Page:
Views of Women Regarding Infant Feeding Practices of HIV Exposed Children in Vhembe District, Limpopo Province South Africa

Sunday, 27 July 2014

Patrone Rebecca Risenga, DipNsg, BACur, HonsCur, MACur, MHPE, DCur
Health Studies, University of South Africa, Pretoria, South Africa

Purpose: South Africa consists of many cultural groups who manage pregnancy and lactation differently. Infant feeding is one of the best practices to promote life and reduce infant mortality rates that are escalating due to various issues including HIV/AIDS. HIV infection can be spread from mother to child during pregnancy, labour and delivery and as well as during breastfeeding. During PMTCT programme women are advised on feeding options such as breast feeding, and advised on measures to reduce the spread of HIV during the feeding process. The aim is to ensure zero HIV infections in new-born babies from 2015. South Africa has 5.6 million people who are HIV positive including children. Parents have choice of choosing the feeding method deemed to be relevant and appropriate for them within their communities. It is not surprising that mothers of new-born infants are somewhat bewildered by what constitutes best practice, and hence they are highly susceptible to the (ill) advice of individual health workers or family members. There is scant literature on how choices are made and what influences change more specifically amongst the Tsonga speaking people in Limpopo Province, South Africa. The purpose of the study was to describe the views of women regarding infant feeding practices of HIV exposed children in Vhembe District, Limpopo Province South Africa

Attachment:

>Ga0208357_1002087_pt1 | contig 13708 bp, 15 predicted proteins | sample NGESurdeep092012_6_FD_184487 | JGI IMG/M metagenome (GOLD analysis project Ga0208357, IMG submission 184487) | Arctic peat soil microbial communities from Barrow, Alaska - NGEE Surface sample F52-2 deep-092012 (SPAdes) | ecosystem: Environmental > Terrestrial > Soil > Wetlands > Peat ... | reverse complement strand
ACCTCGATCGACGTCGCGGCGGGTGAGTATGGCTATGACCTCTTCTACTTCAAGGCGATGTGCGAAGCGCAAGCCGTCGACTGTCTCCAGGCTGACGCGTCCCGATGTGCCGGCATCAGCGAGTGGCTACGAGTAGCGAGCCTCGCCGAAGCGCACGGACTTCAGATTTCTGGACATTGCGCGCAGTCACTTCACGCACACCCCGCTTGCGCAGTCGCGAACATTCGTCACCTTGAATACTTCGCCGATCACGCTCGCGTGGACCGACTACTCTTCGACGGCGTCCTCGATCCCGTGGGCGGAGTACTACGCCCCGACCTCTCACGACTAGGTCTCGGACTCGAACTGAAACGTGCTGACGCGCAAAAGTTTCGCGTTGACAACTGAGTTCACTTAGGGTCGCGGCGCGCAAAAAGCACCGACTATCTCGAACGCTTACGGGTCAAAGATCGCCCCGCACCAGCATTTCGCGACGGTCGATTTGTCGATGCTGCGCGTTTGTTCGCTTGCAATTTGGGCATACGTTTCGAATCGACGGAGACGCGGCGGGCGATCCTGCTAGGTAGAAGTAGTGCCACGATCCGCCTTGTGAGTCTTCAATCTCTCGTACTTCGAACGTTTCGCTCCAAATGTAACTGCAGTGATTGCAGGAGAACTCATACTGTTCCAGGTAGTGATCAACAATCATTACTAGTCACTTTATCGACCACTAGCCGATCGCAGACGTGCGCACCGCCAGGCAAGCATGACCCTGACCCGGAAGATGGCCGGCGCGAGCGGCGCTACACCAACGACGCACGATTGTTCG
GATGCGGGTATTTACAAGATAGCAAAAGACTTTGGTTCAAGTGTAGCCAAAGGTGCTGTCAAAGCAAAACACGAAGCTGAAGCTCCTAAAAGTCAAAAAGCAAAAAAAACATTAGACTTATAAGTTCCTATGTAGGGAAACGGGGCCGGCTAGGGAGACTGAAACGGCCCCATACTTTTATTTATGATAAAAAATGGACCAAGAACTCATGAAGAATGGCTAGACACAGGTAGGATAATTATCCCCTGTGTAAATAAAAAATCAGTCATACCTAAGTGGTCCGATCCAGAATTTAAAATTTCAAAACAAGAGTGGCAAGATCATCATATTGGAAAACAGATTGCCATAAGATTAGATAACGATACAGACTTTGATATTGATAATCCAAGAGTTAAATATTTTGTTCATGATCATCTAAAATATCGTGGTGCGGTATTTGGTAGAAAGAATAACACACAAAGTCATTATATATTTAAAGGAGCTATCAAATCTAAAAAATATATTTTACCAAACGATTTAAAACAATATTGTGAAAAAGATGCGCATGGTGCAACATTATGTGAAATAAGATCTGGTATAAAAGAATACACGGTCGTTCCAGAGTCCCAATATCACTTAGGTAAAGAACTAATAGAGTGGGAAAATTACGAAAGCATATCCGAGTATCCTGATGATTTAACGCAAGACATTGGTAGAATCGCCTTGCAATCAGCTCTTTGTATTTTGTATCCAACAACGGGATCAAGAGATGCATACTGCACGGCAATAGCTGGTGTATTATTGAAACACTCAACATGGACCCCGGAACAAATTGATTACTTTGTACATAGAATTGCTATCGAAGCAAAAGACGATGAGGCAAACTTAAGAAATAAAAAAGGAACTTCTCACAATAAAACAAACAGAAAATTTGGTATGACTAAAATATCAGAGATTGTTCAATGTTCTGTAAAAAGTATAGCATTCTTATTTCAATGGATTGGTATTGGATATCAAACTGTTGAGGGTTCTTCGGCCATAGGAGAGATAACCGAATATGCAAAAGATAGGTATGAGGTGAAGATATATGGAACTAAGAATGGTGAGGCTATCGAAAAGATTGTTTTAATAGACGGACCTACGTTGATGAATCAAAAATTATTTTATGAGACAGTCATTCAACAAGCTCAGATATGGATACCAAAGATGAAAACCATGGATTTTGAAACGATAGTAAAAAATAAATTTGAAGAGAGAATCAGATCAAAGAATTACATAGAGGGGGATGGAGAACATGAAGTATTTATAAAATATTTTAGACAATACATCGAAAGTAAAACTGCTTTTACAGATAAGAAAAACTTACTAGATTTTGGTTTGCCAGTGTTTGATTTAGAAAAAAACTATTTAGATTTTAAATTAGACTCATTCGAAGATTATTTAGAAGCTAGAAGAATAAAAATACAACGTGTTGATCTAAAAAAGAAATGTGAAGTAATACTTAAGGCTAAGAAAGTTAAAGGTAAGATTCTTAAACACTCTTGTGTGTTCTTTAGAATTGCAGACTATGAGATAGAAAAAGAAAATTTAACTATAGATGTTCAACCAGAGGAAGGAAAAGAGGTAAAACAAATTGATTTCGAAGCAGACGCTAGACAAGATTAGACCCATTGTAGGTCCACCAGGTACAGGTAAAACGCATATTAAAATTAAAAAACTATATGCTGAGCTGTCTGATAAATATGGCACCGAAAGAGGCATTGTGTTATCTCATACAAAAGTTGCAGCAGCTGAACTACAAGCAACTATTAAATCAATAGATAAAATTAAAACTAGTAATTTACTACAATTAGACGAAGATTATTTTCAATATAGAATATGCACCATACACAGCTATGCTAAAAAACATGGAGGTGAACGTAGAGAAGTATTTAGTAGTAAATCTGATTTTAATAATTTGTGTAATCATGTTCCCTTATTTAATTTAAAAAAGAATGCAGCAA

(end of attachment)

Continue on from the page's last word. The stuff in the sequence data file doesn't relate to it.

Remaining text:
Methods: This study adopted a qualitative approach using an exploratory, descriptive and contextual design in order to explore and describe the views of women regarding infant feeding practices of HIV exposed children. A non-probability purposive sampling was used. The target population was females between 20 and 35 years, who are having new-born babies between one month and a year. All of them were Tsonga speaking people and were interviewed in Xitsonga. They were from three different villages in Vhembe District Limpopo Province.

Results: Three themes emerged from the findings of women with regards to infant feeding practices.

- Community reactions and in-laws regarding infant feeding fuelling the spread of HIV to infants and new-born babies as well as children.

- Mothers have mixed reactions regarding feeding options

- Physical problems experienced by mothers who are breastfeeding


Conclusion: The use of the findings will contribute to the reduction of HIV and AIDS by promoting the use of correct infant feeding options by mothers and other members in the communities: